"We will ensure a managed withdrawal from those activities that we will no longer support, taking into account the fact that the academic and research community of scientists is a national resource. We recognise that ‘economic and societal impact' is a result of scientific achievement, and that scientific achievement is a result of the underlying academic and research community without whose ideas and drive no innovation would emerge," Professor Mason said.

"The programme adopted by Council is extensive and will require both external and internal re-alignment and change. The managed withdrawal from identified projects will allow members of our scientific communities to redirect their efforts, or where possible to seek other sources of funding for their projects.

"We have already initiated this process with our staff, universities; partner Research Councils, the Institute of Physics and Royal Astronomical Society, project leaders, international partners and others."

Professor Mason said the detailed implementation of some measures would, of necessity, await input from these stakeholder discussions. He said STFC was committed to regular assessment of projects and programmes to ensure scientific objectives were being met and value-for-money delivered.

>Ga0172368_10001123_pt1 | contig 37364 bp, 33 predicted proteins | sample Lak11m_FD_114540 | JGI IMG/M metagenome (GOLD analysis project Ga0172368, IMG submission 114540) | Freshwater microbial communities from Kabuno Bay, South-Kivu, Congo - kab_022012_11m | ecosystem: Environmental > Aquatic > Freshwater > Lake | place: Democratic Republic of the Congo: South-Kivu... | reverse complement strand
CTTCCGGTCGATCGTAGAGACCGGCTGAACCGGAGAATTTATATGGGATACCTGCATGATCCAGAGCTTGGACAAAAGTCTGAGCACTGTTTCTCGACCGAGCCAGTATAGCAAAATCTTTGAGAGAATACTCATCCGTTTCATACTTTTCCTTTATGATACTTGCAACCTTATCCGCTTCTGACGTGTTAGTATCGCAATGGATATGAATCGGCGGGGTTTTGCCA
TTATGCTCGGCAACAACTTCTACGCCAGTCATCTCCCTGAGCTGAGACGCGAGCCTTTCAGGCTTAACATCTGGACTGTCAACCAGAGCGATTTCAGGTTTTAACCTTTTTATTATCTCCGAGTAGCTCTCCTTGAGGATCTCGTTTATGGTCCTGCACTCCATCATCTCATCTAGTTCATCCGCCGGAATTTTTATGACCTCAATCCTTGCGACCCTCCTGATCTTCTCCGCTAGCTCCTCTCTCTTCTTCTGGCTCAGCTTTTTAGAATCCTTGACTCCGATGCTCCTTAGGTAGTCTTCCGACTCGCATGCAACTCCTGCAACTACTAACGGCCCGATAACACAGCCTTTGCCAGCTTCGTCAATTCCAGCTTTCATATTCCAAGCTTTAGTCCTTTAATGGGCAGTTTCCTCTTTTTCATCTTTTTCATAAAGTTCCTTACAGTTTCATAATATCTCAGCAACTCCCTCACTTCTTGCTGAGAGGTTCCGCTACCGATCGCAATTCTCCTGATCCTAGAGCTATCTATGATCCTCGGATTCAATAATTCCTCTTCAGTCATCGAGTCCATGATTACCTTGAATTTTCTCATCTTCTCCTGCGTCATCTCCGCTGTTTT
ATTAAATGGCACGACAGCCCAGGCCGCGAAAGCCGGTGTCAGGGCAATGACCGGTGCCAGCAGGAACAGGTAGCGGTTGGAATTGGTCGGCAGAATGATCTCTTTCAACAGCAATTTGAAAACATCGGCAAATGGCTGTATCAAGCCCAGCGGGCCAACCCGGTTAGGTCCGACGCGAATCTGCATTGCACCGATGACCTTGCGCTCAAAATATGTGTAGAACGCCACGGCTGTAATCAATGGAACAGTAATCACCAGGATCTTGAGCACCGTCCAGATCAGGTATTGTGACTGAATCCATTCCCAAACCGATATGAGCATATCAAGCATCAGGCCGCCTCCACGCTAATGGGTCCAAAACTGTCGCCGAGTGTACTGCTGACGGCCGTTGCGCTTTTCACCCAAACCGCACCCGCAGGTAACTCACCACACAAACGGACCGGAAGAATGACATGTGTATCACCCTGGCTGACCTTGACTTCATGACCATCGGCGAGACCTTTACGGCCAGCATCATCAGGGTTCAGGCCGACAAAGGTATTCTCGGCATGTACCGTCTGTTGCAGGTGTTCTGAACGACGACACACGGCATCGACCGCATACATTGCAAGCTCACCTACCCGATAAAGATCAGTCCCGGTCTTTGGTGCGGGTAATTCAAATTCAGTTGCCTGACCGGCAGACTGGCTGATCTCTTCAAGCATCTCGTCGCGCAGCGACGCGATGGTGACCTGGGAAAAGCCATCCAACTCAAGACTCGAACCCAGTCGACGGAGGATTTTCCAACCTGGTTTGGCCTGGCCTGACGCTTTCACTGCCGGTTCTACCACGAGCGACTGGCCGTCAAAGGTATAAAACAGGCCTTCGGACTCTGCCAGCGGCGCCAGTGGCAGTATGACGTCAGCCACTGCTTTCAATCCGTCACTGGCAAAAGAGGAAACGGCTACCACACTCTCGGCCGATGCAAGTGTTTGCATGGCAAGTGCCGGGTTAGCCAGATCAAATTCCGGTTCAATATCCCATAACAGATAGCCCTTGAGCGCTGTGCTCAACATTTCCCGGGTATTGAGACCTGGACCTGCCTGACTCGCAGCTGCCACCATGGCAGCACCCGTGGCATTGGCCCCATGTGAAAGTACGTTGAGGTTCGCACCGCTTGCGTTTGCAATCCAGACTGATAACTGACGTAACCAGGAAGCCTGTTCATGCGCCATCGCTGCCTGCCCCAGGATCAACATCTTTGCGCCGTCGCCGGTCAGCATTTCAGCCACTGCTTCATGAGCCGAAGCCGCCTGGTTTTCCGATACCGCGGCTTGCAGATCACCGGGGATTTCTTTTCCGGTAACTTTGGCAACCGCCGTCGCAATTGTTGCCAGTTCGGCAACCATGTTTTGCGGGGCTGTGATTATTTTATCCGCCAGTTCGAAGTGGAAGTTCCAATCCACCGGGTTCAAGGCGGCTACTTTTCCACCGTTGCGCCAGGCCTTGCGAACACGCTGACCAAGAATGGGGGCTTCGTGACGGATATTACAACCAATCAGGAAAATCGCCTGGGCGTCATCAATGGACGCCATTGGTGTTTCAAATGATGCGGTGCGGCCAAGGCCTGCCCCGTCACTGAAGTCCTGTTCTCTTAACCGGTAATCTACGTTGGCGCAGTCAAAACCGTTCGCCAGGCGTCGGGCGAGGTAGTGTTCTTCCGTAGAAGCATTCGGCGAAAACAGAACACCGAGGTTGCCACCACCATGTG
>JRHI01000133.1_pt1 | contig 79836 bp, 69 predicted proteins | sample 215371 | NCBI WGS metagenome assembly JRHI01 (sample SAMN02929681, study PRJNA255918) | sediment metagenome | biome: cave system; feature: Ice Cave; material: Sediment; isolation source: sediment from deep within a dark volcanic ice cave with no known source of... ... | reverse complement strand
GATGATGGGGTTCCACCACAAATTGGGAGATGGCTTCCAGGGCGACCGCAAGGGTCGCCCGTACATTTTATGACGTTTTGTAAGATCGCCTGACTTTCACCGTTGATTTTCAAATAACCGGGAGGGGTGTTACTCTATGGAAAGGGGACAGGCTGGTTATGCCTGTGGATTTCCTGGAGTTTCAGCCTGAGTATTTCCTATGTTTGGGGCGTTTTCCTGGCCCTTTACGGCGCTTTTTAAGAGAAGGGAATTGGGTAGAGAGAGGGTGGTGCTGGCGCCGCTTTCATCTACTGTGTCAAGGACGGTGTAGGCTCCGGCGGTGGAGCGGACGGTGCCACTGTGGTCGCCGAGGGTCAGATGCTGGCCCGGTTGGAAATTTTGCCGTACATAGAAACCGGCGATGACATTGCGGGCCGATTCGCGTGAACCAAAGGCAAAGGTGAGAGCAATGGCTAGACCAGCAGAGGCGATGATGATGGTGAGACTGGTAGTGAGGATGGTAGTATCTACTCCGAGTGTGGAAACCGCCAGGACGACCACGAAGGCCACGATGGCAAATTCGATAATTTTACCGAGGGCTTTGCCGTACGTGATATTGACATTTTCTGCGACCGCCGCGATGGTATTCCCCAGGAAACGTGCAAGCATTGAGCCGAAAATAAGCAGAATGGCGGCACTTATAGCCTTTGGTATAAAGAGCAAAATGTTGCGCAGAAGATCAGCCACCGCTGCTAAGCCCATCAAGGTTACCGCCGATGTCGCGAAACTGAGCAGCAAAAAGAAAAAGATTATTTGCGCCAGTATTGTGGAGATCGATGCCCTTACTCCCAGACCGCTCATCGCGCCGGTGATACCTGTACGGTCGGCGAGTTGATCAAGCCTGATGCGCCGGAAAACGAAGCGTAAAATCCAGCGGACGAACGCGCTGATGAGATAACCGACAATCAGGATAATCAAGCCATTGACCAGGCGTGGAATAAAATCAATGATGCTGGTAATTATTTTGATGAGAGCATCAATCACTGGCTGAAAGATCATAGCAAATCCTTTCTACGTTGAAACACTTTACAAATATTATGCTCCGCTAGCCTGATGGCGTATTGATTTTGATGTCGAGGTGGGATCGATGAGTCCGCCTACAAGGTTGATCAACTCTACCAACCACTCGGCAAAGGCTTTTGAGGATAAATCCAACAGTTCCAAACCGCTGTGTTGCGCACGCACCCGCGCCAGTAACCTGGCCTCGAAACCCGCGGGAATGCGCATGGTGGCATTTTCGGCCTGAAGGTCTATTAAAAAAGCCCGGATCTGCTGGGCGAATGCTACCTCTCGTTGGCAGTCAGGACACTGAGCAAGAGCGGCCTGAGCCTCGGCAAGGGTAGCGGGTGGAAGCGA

"Our focus on ensuring the highest possible standards of scientific excellence, as well as delivery of maximum benefit for the taxpayer, underpinned the now-concluded programme prioritisation and will continue to be a core principle into the future," Professor Mason said.

This statement, contact information and further detail is available online at http://www.stfc.ac.uk

The University of California Board of Regents on Nov. 19 named Paul Alivisatos director of the Department of Energy’s Lawrence Berkeley National Laboratory, which is managed by the university.

“Paul Alivisatos’ scientific expertise and management experience have earned the respect and confidence of the lab staff, the academic community, the DOE, and other federal and industrial sponsors,” said UC President Mark Yudof. “I am confident that Paul is the right leader for the Berkeley Lab at this pivotal point in its history. Under his leadership, Berkeley Lab will continue to make great contributions in science and to the world around us.”

Acting on the recommendation of Yudof and with the concurrence of the U.S. Department of Energy, the Regents appointed Alivisatos the seventh director of Berkeley Lab. The appointment takes effect immediately. Alivisatos replaces Steven Chu, who was sworn in as U.S. Secretary of Energy in January 2009.

“I’ve known Paul for many years,” said DOE Under Secretary for Science Steven E. Koonin. “He’s a wonderful scientist and has done a fine job as interim director. All of us at DOE look forward to helping him take the lab to new heights.”

The Board of Regents named Alivisatos interim director of Berkeley Lab in January 2009.